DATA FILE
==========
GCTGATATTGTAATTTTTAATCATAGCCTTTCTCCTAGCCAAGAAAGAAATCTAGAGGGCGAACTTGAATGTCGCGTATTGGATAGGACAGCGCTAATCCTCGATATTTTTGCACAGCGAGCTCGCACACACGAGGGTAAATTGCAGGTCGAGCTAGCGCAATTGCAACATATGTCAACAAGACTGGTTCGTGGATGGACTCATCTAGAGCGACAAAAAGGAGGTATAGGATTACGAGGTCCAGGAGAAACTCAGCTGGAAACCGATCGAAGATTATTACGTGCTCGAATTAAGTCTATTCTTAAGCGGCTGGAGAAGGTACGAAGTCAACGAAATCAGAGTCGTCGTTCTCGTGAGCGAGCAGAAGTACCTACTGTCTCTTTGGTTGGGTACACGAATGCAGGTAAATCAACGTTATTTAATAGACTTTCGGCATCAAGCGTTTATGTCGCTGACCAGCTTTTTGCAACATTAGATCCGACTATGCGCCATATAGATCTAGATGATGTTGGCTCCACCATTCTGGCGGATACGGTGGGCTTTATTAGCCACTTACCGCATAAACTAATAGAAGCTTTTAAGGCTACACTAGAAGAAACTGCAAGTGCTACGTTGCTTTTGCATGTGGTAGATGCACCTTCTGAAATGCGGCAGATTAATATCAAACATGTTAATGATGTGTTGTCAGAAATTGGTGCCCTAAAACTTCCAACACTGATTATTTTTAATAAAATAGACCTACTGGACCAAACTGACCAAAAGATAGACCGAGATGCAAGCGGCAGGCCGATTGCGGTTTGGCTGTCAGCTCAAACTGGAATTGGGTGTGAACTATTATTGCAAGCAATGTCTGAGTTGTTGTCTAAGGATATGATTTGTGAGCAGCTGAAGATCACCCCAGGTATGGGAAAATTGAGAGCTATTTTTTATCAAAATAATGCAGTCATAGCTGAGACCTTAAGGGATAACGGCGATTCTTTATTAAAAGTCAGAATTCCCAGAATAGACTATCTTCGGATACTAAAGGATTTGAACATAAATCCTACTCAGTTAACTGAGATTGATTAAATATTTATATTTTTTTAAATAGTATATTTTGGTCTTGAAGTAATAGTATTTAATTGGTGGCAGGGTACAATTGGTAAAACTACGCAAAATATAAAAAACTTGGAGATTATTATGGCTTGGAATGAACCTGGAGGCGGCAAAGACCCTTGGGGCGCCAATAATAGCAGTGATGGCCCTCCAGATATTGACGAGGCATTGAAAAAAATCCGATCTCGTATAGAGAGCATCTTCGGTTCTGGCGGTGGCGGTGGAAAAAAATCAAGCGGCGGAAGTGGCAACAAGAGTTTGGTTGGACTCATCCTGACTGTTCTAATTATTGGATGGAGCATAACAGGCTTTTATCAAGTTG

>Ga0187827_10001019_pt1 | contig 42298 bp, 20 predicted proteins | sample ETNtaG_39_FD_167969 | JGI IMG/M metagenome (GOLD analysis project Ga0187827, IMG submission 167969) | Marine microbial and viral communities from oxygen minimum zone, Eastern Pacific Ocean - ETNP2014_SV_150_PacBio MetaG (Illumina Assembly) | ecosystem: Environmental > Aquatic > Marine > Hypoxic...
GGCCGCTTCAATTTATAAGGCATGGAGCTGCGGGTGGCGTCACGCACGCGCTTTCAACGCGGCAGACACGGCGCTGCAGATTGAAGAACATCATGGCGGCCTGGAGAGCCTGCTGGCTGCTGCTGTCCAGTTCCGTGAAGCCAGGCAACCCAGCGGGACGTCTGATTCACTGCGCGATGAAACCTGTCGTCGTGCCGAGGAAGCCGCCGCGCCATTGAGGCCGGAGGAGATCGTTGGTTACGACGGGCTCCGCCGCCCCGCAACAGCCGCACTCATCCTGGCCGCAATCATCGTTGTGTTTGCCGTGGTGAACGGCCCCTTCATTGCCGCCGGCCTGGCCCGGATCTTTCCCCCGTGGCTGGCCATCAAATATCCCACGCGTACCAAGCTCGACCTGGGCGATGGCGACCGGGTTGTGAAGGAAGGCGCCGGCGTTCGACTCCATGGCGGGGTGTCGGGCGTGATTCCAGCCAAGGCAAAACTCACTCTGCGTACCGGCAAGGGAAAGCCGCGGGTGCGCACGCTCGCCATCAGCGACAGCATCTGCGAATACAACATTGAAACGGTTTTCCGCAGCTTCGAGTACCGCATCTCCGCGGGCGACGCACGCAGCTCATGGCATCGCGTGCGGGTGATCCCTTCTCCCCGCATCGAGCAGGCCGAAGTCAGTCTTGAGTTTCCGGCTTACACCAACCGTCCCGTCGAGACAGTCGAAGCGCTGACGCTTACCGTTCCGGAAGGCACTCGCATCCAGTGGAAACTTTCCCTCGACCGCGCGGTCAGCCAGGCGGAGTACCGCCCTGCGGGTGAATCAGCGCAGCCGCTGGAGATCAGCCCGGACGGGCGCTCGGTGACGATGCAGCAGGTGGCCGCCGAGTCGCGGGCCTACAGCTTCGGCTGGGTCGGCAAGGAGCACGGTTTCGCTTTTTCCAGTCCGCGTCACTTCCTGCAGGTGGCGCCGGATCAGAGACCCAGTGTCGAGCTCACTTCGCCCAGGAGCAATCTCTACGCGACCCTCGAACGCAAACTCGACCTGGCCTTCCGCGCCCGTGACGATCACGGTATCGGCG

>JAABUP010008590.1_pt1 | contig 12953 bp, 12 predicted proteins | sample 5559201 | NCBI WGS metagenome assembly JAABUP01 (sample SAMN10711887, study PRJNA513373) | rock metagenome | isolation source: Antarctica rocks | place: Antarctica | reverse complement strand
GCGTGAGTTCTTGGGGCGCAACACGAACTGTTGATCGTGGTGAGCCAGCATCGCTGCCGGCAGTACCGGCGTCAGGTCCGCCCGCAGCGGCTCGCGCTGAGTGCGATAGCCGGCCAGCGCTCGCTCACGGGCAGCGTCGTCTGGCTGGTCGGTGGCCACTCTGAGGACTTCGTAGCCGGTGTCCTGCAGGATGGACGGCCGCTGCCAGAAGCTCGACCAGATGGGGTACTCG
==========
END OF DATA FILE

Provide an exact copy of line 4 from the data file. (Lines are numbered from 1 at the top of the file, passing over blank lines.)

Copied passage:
>JAABUP010008590.1_pt1 | contig 12953 bp, 12 predicted proteins | sample 5559201 | NCBI WGS metagenome assembly JAABUP01 (sample SAMN10711887, study PRJNA513373) | rock metagenome | isolation source: Antarctica rocks | place: Antarctica | reverse complement strand